The New York Times opines:
The Times’s Jason DeParle, Robert Gebeloff and Sabrina Tavernise reported recently on Census data showing that 49.1 million Americans are below the poverty line — in general, $24,343 for a family of four. An additional 51 million are in the next category, which they termed “near poor” — with incomes less than 50 percent above the poverty line. . .
The worst downturn since the Great Depression is only part of the problem. Before that, living standards were already being eroded by stagnating wages and tax and economic policies that favored the wealthy. Conservative politicians and analysts are spouting their usual denial.
Here’s the truth: these figures use the Obama administration’s new “poverty line”, which has nothing to do with actual poverty. Rather than being based on the cost of a basket of goods that families need (and without which they are impoverished), as the traditional poverty line was, the new “poverty line” is defined in terms of other people’s income (in particular, the 30th percentile of a particular population).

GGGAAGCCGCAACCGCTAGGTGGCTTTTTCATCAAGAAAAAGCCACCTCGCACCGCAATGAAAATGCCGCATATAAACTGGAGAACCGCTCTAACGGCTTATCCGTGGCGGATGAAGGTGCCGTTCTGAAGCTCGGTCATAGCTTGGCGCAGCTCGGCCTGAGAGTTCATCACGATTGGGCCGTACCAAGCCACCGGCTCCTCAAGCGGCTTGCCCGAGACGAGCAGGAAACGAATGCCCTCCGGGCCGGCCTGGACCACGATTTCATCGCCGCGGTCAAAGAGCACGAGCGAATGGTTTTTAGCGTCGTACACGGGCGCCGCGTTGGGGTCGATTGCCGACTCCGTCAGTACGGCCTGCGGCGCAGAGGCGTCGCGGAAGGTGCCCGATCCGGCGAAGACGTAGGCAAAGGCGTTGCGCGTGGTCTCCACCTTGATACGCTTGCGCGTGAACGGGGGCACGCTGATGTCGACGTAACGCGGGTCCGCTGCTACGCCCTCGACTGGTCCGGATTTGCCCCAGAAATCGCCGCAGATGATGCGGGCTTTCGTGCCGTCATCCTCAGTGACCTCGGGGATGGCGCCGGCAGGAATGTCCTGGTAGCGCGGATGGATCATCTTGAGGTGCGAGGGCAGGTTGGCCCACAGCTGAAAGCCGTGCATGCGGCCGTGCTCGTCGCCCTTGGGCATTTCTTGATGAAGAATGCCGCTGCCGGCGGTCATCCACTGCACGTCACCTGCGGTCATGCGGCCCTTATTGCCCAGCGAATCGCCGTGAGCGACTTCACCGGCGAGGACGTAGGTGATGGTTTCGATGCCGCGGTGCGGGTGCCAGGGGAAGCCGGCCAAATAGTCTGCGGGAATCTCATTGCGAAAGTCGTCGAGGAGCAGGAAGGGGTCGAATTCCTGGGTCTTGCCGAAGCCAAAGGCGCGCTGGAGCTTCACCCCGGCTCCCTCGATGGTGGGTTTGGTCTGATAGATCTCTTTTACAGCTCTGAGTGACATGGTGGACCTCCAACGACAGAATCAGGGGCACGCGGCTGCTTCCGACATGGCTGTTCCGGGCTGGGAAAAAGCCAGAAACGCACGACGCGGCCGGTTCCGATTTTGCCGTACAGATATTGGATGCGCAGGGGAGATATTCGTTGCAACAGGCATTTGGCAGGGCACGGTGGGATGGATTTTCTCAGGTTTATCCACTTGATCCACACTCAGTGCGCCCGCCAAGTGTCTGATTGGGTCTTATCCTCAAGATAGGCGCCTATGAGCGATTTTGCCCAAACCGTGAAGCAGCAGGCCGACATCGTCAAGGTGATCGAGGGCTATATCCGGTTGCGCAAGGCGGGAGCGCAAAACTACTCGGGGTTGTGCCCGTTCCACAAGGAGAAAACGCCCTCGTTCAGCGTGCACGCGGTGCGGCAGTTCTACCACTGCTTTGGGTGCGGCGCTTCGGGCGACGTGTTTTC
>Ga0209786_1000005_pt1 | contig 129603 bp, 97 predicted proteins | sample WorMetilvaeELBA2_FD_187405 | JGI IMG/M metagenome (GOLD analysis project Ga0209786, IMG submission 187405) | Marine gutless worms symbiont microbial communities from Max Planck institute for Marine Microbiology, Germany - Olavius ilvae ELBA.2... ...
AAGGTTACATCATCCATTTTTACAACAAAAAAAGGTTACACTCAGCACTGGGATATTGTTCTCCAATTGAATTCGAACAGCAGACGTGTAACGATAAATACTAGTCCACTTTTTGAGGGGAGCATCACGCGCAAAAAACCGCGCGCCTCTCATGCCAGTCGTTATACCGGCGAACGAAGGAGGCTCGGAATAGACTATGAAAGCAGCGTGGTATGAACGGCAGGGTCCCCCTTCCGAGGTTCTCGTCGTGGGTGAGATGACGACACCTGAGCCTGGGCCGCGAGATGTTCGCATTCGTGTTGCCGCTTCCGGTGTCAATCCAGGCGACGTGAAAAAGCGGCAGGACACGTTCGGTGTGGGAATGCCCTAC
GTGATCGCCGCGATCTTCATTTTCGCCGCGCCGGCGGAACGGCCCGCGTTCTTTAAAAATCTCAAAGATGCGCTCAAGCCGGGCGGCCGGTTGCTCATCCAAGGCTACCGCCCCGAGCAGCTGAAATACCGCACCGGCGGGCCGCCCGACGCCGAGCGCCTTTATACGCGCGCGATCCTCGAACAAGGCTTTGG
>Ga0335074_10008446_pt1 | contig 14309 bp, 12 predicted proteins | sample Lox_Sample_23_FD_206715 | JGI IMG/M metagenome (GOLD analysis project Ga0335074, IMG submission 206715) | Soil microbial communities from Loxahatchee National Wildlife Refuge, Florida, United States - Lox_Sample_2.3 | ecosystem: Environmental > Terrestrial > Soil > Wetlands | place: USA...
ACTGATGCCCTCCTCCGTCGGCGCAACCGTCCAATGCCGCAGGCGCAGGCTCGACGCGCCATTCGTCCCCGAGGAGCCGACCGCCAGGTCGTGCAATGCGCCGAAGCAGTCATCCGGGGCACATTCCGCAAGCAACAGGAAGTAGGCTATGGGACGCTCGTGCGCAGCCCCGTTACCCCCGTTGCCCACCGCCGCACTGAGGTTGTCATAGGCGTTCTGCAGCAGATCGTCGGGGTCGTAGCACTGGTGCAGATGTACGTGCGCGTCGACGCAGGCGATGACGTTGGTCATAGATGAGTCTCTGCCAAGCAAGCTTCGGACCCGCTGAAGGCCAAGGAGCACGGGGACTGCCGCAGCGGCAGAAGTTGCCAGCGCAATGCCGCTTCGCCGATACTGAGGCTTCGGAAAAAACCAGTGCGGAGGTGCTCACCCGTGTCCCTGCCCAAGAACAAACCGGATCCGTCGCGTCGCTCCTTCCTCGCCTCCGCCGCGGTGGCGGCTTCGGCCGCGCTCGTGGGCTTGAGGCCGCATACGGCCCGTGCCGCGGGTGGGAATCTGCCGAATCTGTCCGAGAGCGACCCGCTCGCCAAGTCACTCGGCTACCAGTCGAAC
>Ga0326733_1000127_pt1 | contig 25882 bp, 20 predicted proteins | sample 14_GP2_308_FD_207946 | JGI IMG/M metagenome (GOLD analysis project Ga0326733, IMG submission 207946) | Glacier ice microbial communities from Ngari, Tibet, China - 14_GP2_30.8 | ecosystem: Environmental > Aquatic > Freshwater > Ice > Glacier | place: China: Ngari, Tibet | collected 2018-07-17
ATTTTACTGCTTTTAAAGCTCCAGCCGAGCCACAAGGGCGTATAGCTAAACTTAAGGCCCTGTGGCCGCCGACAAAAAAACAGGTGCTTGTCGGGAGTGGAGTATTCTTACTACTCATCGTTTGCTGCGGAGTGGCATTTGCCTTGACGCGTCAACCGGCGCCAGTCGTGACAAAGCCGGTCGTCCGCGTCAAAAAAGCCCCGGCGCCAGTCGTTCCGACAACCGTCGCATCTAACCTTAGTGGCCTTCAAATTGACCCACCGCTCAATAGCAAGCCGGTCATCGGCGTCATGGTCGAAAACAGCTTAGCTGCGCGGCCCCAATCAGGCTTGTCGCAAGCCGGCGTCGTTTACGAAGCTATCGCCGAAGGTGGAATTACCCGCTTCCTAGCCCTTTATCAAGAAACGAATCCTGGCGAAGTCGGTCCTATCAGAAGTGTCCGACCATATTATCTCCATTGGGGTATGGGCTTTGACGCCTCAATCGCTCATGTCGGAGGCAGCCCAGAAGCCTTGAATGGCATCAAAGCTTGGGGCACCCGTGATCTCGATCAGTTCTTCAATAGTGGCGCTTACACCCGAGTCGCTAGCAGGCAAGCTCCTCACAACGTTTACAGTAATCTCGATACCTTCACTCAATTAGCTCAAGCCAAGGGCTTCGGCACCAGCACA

The beauty of the new “poverty line” — for liberals — is there will always be millions in “poverty”, no matter how much their lot improves. Not only is the 49.1 million figure not shocking, it’s inevitable. The “near poor”, being 150% of the other meaningless number, is just as meaningless.
With the new “poverty line”, liberals will always have an excuse to demand billions in welfare spending, (funneled through their cronies like ACORN of course). But this depends on the public remaining ignorant that the “poverty line” has nothing to do with poverty and is rigged so that there will always been lots of people in poverty.
Put simply, this only works if the liberals succeed in tricking us. And the New York Times is doing its part.